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This is book three in the Thomas Kydd series of historical nautical fiction. Stockwin’s richly detailed portrait of life on ship and shore during the Napoleonic Wars is engrossing. He writes of shipboard routine, the panic and confusion of combat and the terrifying approach of a hurricane at sea. Stockwin writes from the view point of a common sailor in the 18th century British Navy. It is all here the cramped conditions, the disgusting food, the underserved punishment and cruelty of some officers and the unremitting toil.
From the beginning of the book we are plunged into a fast paced series of actions. The manic plot encompasses four battles, three courts of naval inquiry, two hurricanes, two shark attacks, a shipwreck, yellow fever, and rescue of French Royalist and a few floggings and dinner parties.
Kydd goes from an ordinary sailor to a Master’s mate, picking up along the way the navigational skills and drawing room manners of an officer and a gentleman. The setting of the story is in the Caribbean as Britain and France fight over the West Indies in about 1795. Christian Rodska does his usual great job in narrating the story.
3 of 3 people found this review helpful
What did you like best about this story?
I like the way Stockwin has his hero advancing, from the lowest of the low, to even more adventures. Although trials still abounded here, and wonderful cruise with old shipmates, was like a vacation cruise in the series.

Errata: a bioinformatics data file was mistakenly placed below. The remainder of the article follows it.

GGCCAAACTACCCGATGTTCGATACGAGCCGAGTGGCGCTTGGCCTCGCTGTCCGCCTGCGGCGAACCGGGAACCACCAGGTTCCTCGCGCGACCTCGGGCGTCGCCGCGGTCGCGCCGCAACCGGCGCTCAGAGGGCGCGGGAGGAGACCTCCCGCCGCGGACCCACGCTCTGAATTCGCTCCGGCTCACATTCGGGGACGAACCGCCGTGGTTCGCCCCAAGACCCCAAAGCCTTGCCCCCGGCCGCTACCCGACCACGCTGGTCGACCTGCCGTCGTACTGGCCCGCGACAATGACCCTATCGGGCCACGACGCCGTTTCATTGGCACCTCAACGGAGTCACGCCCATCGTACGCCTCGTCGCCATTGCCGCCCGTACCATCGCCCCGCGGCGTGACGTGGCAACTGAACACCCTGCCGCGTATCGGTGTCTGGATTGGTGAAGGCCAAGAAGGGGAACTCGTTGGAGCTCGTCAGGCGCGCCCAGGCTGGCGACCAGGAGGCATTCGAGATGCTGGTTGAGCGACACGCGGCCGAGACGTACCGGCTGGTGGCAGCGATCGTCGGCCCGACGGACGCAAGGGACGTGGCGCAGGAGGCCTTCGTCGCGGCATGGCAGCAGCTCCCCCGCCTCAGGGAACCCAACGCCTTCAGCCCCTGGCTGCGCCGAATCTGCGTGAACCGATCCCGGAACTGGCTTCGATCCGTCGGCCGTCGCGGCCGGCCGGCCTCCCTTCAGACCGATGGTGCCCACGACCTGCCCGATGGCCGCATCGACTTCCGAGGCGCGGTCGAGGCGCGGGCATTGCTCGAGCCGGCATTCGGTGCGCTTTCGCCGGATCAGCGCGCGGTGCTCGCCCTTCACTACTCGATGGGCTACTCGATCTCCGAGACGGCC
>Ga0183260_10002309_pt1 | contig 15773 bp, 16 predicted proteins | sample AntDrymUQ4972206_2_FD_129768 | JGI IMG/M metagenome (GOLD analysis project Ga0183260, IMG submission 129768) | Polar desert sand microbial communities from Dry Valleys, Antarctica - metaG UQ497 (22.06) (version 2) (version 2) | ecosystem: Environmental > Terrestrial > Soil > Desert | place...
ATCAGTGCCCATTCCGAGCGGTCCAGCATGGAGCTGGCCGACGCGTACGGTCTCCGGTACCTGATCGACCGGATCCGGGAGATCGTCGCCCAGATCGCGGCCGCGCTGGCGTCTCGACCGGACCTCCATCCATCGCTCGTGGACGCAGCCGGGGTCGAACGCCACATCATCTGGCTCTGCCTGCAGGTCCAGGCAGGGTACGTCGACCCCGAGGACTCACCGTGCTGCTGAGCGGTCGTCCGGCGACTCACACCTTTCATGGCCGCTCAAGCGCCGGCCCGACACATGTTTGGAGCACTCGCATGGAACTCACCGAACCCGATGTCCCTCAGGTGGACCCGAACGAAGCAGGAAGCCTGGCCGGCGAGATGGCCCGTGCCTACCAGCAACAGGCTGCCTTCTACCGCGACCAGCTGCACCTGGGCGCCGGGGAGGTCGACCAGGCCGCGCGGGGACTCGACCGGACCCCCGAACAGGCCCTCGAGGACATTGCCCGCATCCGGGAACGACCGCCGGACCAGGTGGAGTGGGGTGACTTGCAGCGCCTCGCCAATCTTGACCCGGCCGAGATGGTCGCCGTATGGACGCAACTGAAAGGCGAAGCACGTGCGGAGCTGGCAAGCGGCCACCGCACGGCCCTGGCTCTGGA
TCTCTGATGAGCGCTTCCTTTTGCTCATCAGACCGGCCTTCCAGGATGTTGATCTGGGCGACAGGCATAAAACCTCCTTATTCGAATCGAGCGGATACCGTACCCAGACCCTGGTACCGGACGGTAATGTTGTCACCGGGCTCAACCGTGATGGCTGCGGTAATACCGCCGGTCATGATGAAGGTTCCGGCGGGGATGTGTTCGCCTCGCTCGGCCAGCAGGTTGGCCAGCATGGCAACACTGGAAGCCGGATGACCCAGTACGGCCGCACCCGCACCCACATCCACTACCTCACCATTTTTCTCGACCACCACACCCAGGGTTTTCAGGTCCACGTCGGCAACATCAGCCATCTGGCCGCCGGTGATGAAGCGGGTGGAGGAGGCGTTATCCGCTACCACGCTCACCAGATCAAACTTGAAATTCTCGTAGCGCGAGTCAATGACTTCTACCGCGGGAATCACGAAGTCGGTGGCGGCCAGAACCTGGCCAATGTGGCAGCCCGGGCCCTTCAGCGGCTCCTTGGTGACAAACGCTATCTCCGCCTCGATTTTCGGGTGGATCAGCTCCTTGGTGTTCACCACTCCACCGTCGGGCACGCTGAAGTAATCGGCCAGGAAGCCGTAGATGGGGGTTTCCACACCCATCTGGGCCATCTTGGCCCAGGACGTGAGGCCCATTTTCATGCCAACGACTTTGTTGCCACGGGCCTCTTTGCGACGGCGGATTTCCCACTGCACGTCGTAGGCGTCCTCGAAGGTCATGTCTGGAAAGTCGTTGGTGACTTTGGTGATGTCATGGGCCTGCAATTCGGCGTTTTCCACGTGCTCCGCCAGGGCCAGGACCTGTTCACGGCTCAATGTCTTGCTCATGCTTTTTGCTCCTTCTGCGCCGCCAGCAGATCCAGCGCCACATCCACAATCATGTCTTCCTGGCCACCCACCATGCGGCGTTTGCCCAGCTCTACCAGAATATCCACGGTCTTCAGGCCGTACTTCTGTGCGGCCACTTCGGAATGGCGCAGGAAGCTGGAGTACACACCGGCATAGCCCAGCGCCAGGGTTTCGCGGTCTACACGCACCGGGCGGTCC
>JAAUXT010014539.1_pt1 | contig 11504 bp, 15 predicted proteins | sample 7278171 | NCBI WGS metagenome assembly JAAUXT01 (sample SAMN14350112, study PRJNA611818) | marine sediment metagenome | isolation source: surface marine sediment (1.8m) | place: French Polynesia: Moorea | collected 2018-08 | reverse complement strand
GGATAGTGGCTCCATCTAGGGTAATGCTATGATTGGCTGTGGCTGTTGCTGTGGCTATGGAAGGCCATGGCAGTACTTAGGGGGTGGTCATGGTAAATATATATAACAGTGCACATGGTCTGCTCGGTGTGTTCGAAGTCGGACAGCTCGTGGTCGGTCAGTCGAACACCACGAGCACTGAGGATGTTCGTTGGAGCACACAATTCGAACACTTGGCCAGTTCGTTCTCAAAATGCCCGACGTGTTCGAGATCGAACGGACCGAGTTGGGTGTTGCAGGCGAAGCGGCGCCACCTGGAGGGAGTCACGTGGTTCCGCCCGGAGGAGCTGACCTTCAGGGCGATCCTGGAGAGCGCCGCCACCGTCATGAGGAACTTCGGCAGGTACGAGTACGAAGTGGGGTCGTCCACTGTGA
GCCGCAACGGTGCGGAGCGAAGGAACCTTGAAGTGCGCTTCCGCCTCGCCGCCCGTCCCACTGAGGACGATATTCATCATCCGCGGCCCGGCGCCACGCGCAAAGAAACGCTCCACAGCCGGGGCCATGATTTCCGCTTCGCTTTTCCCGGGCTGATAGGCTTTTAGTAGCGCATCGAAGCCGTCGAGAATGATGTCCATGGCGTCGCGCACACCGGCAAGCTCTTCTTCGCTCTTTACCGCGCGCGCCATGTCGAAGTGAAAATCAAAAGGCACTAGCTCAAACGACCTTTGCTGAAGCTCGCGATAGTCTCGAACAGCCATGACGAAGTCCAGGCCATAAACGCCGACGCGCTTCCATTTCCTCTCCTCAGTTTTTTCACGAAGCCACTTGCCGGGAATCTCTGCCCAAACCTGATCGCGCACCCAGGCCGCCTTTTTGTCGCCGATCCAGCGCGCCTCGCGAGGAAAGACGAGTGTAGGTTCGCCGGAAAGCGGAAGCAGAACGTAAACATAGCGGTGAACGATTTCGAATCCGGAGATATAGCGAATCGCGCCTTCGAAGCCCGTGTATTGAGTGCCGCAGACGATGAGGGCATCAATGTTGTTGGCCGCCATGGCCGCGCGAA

1 of 1 people found this review helpful
This is one of my favourites in the Kydd series. Kydd and Renzi advance continue to navigate through the trials of both naval and social life this time in the Carribean. The relationship between the two develops further as Kydd tries to emulate the smooth manners of the gentleman that is Renzy. Both men have outstanding skills and talents but are as different as chalk and cheese.
Stockwin understands his subject. The descriptions of life on board ship, the claustrophobic existence between decks, the risk and danger simply of sailing one of those majestic vessels plus obviously the nerve shredding terror of combat aboard are all captured and described expertly.
On top of that the difficulties of progressing through the ranks and the other skills that are required provide an interesting counterpoint to the significant amounts of action.
Rodska delivers it all with consummate skill and has a voice perfectly suited for naval characters of the period. Somehow he also manages to carry off the social aspects of the book too though I can guess which part he feels most comfortable doing!
4 of 4 people found this review helpful
The combination of this great story combined with the beautiful pace and characterisation by Christian Rodska make this a very entertaining and absorbing experience.
The first chapters were a bit "ho-hum". But the middle manages to teach us how a 1797 shipyard operates in an interesting way. And the last chapters are a rollicking mix of storms, battles, and a gripping account of being lost at sea.